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United States Patent Application 20170045263
Kind Code A1
Kohut; David Albert February 16, 2017

Electrical Safety Heater

Abstract

An electrical safety heater apparatus includes an upper metal hot casing and a lower non-flammable electrically and thermally insulating lower section. The apparatus further includes a standard tungsten incandescent or halogen bulb or multiple bulbs and a removable crown top of the heater.


Inventors: Kohut; David Albert; (Bloxom, VA)
Applicant:
Name City State Country Type

Parkowski, Guerke & Swayze, P.A.

Dover

DE

US
Family ID: 1000001807467
Appl. No.: 14/824163
Filed: August 12, 2015


Current U.S. Class: 1/1
Current CPC Class: F24H 3/002 20130101; F24C 7/04 20130101; F24D 15/02 20130101; F24D 13/00 20130101
International Class: F24H 3/00 20060101 F24H003/00; F24D 15/02 20060101 F24D015/02; F24C 7/04 20060101 F24C007/04; F24D 13/00 20060101 F24D013/00

Claims



1. An electrical safety heater comprising: a. an upper metal casing having a top and bottom end; b. a lamp; c. a non-flammable lower casing having a top and bottom end; d. a lamp receptacle having a cord suitable for connection to an electrical power source; e. said bottom end of said upper metal casing connected to said top end of said lower casing; and f. said lamp situated within said upper casing and said lamp receptacle situated within said lower casing.

2. The electrical safety heater of claim 1 were in said lower casing is made of a material or group consisting of ceramic, ferro cement, and plastic.

3. Electrical safety heater of claim 1 further comprising a base connected to said bottom end of said lower casing and comprised of the same material as said lower casing.

4. The electrical safety heater of claim 3 further comprising legs attached to said base.

5. The electrical safety heater of claim 1 further comprising a crown top member attached to said top end of said upper metal casing.

6. The electrical safety heater of claim 5 wherein said crown top member is removably connected at said top end of said upper metal casing.

7. The electrical safety heater of claim 6 wherein said upper metal casing includes at least one additional upper member removably connected to said crown and connected to said top end of said upper metal casing.

8. The electrical safety heater of claim 1 wherein said lower casing further includes an aperture suitable for a cord to pass from within said lower casing to outside of said lower casing.

9. The electrical safety heater of claim 8 wherein said aperture is lined with a grommet.

10. The electrical safety heater of claim 1 further comprising multiple lamps.

11. The electrical safety heater of claim 1 further including a wall switch connected to said cord for turning said heater on and off.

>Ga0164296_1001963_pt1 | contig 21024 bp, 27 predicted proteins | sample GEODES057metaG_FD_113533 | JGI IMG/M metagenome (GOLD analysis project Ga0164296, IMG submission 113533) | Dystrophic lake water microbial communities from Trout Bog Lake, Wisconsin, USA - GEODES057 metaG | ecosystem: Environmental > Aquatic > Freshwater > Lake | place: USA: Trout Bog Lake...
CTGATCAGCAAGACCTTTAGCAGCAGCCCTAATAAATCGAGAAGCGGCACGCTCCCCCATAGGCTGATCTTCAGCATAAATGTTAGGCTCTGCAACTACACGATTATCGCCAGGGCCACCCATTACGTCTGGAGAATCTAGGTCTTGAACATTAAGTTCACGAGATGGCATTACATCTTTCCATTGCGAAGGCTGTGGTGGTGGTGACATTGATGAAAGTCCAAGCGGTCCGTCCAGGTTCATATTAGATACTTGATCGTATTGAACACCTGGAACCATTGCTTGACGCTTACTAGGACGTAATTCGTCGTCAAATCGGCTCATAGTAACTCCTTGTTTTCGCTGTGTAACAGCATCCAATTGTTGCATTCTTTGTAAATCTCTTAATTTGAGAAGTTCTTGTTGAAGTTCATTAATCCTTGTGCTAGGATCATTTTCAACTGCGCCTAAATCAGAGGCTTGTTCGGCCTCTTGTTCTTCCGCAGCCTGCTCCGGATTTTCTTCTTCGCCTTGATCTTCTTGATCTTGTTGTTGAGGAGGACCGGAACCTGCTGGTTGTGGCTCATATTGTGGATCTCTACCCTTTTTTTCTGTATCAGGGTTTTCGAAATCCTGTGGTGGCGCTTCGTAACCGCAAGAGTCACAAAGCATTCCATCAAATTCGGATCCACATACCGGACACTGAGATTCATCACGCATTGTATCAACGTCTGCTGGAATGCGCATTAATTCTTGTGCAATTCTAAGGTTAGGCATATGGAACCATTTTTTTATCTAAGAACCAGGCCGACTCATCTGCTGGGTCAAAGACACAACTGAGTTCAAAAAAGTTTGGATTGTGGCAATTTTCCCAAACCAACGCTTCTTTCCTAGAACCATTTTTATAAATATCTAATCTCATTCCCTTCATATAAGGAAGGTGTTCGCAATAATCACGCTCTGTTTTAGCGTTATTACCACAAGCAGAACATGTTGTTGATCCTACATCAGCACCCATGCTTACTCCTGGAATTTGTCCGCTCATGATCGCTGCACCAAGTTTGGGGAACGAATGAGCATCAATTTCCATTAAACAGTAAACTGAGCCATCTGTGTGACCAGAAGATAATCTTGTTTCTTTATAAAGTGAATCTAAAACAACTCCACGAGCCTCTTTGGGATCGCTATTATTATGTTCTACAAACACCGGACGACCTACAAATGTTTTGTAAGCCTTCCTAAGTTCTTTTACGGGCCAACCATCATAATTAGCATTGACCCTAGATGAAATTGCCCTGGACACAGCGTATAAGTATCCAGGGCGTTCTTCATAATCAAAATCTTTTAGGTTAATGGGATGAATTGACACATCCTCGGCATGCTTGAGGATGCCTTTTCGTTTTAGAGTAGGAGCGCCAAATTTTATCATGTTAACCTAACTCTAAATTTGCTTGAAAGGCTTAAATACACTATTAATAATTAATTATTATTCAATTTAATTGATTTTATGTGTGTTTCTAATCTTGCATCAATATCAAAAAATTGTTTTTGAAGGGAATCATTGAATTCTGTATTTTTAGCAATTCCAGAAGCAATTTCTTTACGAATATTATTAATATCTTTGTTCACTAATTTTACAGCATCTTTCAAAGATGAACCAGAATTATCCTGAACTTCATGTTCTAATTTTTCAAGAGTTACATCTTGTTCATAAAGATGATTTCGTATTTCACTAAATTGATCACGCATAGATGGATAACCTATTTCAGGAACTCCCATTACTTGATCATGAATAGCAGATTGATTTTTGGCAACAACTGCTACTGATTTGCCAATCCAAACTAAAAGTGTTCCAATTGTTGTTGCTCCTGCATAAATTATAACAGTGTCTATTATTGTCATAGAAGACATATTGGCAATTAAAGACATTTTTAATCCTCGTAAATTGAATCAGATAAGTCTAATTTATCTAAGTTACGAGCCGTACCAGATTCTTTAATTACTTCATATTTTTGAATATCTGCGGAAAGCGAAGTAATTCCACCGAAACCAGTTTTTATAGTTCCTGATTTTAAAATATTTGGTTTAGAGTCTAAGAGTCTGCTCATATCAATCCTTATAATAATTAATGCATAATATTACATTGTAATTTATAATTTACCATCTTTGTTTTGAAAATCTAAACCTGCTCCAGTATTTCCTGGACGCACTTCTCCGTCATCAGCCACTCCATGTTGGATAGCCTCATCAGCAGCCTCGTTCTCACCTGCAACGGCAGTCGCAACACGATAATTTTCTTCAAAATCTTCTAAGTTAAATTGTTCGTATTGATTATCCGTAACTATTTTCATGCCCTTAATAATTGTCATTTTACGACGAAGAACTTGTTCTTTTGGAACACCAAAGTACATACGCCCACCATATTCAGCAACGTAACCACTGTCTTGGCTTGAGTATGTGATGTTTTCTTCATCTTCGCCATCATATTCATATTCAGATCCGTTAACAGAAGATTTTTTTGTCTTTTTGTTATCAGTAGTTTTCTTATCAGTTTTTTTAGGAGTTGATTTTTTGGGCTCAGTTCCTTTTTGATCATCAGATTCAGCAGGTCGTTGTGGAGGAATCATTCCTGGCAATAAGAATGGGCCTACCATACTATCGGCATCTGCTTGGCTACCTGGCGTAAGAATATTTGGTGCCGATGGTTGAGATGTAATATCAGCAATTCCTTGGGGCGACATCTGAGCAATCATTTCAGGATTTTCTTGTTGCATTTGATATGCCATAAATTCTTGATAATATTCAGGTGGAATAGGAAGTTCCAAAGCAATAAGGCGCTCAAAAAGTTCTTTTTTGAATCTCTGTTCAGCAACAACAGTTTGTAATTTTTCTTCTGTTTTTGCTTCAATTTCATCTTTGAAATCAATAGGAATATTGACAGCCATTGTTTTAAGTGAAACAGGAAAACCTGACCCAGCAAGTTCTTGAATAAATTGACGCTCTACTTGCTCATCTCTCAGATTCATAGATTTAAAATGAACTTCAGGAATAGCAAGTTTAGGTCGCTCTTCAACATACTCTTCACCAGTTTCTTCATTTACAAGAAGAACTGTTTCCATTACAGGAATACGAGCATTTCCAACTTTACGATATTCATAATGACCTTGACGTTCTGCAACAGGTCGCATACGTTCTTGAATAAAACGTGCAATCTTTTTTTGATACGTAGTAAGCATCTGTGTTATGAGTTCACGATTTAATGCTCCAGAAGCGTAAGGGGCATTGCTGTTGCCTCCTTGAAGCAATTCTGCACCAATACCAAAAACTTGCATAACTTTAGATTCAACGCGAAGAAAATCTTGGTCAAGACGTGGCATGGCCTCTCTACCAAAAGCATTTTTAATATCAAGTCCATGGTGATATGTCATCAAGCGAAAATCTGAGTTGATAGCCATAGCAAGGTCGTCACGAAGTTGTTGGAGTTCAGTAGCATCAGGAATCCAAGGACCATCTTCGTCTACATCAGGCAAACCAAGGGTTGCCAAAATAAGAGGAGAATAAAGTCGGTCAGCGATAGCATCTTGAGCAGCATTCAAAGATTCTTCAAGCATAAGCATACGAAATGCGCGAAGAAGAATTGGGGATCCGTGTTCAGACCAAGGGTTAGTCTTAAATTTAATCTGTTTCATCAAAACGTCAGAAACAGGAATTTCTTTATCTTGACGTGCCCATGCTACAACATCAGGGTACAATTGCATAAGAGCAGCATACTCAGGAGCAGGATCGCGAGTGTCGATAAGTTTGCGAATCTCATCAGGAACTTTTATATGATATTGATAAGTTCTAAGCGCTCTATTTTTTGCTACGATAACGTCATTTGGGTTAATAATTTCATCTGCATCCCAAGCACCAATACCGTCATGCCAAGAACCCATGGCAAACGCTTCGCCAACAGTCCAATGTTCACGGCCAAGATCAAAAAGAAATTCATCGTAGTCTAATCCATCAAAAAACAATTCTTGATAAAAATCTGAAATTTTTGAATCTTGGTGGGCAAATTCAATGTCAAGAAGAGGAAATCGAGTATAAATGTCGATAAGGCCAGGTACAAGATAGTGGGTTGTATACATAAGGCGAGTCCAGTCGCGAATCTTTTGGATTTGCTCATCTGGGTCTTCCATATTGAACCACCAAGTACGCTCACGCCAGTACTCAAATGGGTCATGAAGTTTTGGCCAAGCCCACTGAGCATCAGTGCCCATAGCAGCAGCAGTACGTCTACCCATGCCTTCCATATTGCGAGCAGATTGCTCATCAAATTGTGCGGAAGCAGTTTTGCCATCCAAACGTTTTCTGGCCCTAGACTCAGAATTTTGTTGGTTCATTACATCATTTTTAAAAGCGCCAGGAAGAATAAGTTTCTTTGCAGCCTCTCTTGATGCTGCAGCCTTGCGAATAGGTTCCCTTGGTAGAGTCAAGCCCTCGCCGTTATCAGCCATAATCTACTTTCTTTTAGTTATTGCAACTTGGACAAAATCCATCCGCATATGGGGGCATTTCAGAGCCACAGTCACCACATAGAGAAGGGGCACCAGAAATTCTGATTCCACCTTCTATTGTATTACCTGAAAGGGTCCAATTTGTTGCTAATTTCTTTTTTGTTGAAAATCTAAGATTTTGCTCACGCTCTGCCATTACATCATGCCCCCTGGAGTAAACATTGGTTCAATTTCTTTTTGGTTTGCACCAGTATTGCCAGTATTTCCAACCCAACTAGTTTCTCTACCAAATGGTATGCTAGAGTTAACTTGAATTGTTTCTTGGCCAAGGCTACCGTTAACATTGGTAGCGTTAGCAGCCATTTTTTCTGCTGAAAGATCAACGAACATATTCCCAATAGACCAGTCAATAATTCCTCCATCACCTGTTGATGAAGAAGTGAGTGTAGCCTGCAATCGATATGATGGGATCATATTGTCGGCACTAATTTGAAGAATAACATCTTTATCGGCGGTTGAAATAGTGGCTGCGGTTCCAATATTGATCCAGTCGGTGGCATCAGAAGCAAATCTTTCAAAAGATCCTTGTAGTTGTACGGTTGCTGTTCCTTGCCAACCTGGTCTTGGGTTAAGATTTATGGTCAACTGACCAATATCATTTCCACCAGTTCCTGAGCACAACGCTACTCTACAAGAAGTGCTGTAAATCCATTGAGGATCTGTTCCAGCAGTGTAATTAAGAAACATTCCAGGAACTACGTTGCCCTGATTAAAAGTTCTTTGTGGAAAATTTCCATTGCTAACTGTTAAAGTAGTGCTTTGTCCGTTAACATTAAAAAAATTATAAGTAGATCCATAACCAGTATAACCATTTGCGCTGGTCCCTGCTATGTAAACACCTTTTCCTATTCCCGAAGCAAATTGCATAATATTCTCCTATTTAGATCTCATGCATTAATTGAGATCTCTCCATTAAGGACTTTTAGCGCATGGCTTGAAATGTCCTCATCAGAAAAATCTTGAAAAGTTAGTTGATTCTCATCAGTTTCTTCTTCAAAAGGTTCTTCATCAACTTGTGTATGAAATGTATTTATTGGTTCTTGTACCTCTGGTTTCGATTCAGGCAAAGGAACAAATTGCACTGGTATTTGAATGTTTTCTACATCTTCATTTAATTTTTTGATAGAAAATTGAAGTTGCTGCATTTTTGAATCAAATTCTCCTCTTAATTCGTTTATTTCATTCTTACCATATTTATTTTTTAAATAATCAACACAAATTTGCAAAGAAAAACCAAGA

12. The electrical safety heater of claim 1 wherein said cord is connected to a standard electrical outlet.

13. The electrical safety heater of claim 1 wherein said cord is connected to a battery suitable for providing power to said lamp.

14. The electrical safety heater of claim 1 wherein said the lower casing is non-flammable and electrically and thermally insulating.
Description



BACKGROUND OF THE INVENTION

[0001] 1. Field of the Invention

[0002] This invention relates generally to an electric space heater for domestic and office use that uses a conventional electric tungsten incandescent or halogen light bulb or multiple bulbs as the heat source to passively heat a chamber which in turn radiates the heat to the surrounding area.

[0003] 2. Background of the Invention

[0004] Space heaters augmenting the main heating system have long been used to warm odd or hard to heat areas of a home or office.

[0005] Kerosene and propane heaters, while effective, can be obvious fire hazards, produce fumes, smoke, CO and C02 gas and can deplete the oxygen in a room. These heaters need to be refilled often and for safety reasons must be turned off before leaving the area or going to bed.

[0006] A variety of electric space heaters using lamps or light bulbs as a heat source have been disclosed which include the use of such things as reflective film, reflective coating, a hair dryer and as a water heater. The conventional electric space heaters are all rather expensive to operate, as the lowest power at which any is at all effective is at least 500 watts and all need to feature settings up to 1500 watts. This is a great drain on current.

[0007] Most electric space heaters are complicated by motor driven fans to force the heated air about. This makes them noisy and robs them of heating efficiency by needing to convert a portion of their wattage (heat) to mechanical energy in the fan motors.